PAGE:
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And when LGBT people join the parade and fit in, they do look "straighter." They look just like the ideal couple our culture is selling us. Yet we may also wonder why something still seems to be missing in relationships we think should be more than they turn out to be.
Here are seven false, unhelpful, but popular, messages keeping us stuck.
1) Being homosexual or bisexual hinders close, long-term relationships.
This idea is so universal and persistent, both blatantly and subtly, that we pick it up unconsciously. We blame lesbians and gay men for something, as if it's about all of them as a group, as if the fault is a characteristic of gay men or lesbians or bisexual people that's as inborn as sexual orientation: "All gay men are interested in is…." "Lesbians are always…." It's in our jokes, bitterness, and complaints about each other.
But the reality is, there is nothing "wrong" that has anything to do with sexual orientation, no matter what the larger culture claims.
2) Same-sex closeness is naturally scary, uneasy, and insecure.
The dominant meaning of society's homophobia is "be too afraid to get close to your own sex." The purpose of this message is to turn boys into warriors, and girls into a warrior support system.
The installation of this fear creates suspect, self-destroying, competitive, and distancing same-sex relationships for people of all orientations. Even people who have accepted that they are not heterosexual, internalize it. An undercurrent of our closest relationships, as a result, is fear that if we become vulnerable to the gender to whom we are attracted, we'll get hurt again, taken advantage of, and, ultimately, abandoned. Same-sex relationships are not inherently scary. Society teaches us to fear same-sex closeness.
3) Out there is that one person who will take away my loneliness and feelings of incompleteness, and prove I am worthy of a relationship.
Though any good counselor will tell us this message is psychologically sick, it's still as common as dirt. People of every orientation are supposed to live as if they are half a person until someone makes them whole.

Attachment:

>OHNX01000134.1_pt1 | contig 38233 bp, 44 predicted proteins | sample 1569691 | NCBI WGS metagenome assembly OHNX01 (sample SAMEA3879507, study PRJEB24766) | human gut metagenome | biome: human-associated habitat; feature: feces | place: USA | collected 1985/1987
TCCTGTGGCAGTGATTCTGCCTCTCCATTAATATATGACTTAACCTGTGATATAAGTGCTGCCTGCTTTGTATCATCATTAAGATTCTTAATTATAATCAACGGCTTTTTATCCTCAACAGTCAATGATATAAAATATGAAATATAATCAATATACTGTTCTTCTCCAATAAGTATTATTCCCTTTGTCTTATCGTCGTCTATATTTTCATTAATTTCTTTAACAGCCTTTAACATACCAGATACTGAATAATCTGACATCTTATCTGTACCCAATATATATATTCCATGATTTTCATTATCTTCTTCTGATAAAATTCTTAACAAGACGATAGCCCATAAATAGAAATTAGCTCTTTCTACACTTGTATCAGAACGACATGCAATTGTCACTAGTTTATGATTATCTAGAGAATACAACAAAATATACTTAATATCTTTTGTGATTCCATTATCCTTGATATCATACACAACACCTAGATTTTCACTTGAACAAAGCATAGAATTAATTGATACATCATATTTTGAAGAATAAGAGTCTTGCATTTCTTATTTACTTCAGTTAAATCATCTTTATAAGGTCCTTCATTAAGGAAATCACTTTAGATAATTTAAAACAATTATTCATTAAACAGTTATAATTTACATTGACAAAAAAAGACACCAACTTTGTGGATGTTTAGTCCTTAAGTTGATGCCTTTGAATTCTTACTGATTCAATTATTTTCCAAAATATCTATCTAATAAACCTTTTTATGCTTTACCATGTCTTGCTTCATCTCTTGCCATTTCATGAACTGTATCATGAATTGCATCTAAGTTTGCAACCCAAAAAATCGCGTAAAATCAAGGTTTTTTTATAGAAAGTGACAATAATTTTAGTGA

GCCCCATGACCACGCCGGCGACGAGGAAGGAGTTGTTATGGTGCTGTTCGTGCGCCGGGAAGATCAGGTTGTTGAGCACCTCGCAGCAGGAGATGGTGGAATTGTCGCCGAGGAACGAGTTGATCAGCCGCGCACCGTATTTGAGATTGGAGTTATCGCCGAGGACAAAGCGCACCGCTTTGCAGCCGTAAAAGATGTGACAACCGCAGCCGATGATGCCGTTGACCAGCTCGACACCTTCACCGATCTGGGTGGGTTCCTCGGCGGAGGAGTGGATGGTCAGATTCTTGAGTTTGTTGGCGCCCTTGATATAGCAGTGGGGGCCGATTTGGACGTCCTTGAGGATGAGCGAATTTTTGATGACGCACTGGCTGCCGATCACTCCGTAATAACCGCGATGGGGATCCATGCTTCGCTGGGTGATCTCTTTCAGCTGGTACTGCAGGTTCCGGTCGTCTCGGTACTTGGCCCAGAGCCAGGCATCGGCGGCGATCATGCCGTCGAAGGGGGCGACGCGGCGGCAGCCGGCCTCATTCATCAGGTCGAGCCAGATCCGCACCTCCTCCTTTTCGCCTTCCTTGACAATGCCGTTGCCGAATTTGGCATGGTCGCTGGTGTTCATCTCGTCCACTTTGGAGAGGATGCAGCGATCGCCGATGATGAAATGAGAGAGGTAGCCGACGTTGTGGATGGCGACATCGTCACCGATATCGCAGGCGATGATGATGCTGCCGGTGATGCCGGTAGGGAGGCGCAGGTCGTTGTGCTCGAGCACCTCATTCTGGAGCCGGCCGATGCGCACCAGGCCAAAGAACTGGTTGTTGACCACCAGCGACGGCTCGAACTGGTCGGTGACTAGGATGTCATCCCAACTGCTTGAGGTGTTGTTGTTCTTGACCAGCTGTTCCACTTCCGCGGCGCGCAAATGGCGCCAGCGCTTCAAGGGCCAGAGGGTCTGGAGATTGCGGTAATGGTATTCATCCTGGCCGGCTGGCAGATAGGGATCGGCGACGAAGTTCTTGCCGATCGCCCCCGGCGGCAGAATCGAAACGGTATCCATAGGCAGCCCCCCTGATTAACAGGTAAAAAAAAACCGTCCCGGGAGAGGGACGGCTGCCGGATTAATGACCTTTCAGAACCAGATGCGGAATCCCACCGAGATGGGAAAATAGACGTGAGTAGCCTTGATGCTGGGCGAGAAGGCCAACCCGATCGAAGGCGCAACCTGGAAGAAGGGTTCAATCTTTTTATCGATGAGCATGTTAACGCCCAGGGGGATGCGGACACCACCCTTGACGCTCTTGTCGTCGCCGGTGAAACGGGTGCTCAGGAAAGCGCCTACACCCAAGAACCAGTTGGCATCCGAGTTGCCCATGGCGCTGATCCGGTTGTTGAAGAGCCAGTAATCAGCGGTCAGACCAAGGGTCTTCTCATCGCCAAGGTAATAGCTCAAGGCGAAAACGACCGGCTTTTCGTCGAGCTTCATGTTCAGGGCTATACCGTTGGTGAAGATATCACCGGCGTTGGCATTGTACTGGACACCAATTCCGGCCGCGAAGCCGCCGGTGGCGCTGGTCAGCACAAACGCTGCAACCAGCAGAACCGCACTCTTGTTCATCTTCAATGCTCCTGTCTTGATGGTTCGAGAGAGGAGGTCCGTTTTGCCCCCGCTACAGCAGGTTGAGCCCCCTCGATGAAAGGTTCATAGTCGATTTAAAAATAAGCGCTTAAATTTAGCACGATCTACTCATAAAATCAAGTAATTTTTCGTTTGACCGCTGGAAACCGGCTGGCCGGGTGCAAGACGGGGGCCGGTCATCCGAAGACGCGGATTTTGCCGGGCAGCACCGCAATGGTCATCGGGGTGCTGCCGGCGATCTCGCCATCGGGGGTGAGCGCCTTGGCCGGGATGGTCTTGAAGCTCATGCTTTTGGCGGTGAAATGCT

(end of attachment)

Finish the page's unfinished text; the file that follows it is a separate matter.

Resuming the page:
A good dose of therapy is the antidote, or a group of supportive, non-judgmental, empathetic, listening friends. The search to remove the feeling that something is missing in our lives through a relationship puts too heavy a burden on a relationship. It can lead to settling, being lonely even in a relationship, or assuming that it's the "greener grass" of the next relationship that will be the answer.
4) Only the really lucky meet the right person.
If the stars are right and the moon's just right, if I'm in the right place and it's the right time, if my face looks right, if my hair's just right, if my body's just right, if I dress just right, if I smile just right, if I'm the right age, if I drive the right car, if I say the right things, if I smell just right, if I don't over-do it but I don't under-do it, then maybe, just maybe, I'll find the one Ms. or Mr. Right.
This romantic myth sells products by claiming they'll make us just right. It also makes me a victim of all these "ifs" instead of believing I'm all right and communicating to the world that I'm at ease with myself. If my relationship isn't fulfilling and promoting my growth, it's not about luck, but about my own choices.
Growing beyond old relationships requires examining why we got into them, what needs they fulfilled for us that are not healthy but kept us in them, how we may have expected our partner to do what our parents didn't do for us, why we felt insecure, how we gave up our own growth and goals to be in the relationship, why we settled for less than everything, and probably more.
6) My love will change my partner to be what I want in her or him.
This common idea is a definition of co-dependency. It also keeps abused partners with their abusers. If I just love them more or enough, if I just change by actions for them, if I just try to understand them more, then everything will be okay.
Frankly, this doesn't work. And to love someone in order to get them to love me in return isn't love at all. It's unhealthy, a statement of our own feelings of unworthiness, of our need to get the love from our partner we didn't get from parents, and of our fear that the alternative to this relationship is being left alone. It's a clue that we need help, counseling, support.
7) Straight relationships provide the model for gay ones.
It looks inviting to settle down with all the "advantages" of dating and marriage straight people have. But it only takes a moment to remember that half of those marriages end in divorce and the other half aren't doing that well. Keeping up appearances, settling for unhappiness, accepting unspoken agreements to get by, and keeping too busy to face each other as vulnerable, intimate partners is rampant in straight relationships.
The key to better relationships isn't found in these messages. It's in rejecting them.
Becoming healthy individuals has to be our first goal. And when we no longer need salvation in that one right relationship, we'll be ready for the better relationships that we can develop, grow with, and work at to make them healthy affirmations of real life.
Robert N. Minor, Ph.D., is author of Scared Straight: Why It's So Hard to Accept Gay People and Why It's So Hard to Be Human (HumanityWorks!, 2001) and Professor of Religious Studies at the University of Kansas in Lawrence. He may be reached through www.fairnessproject.org.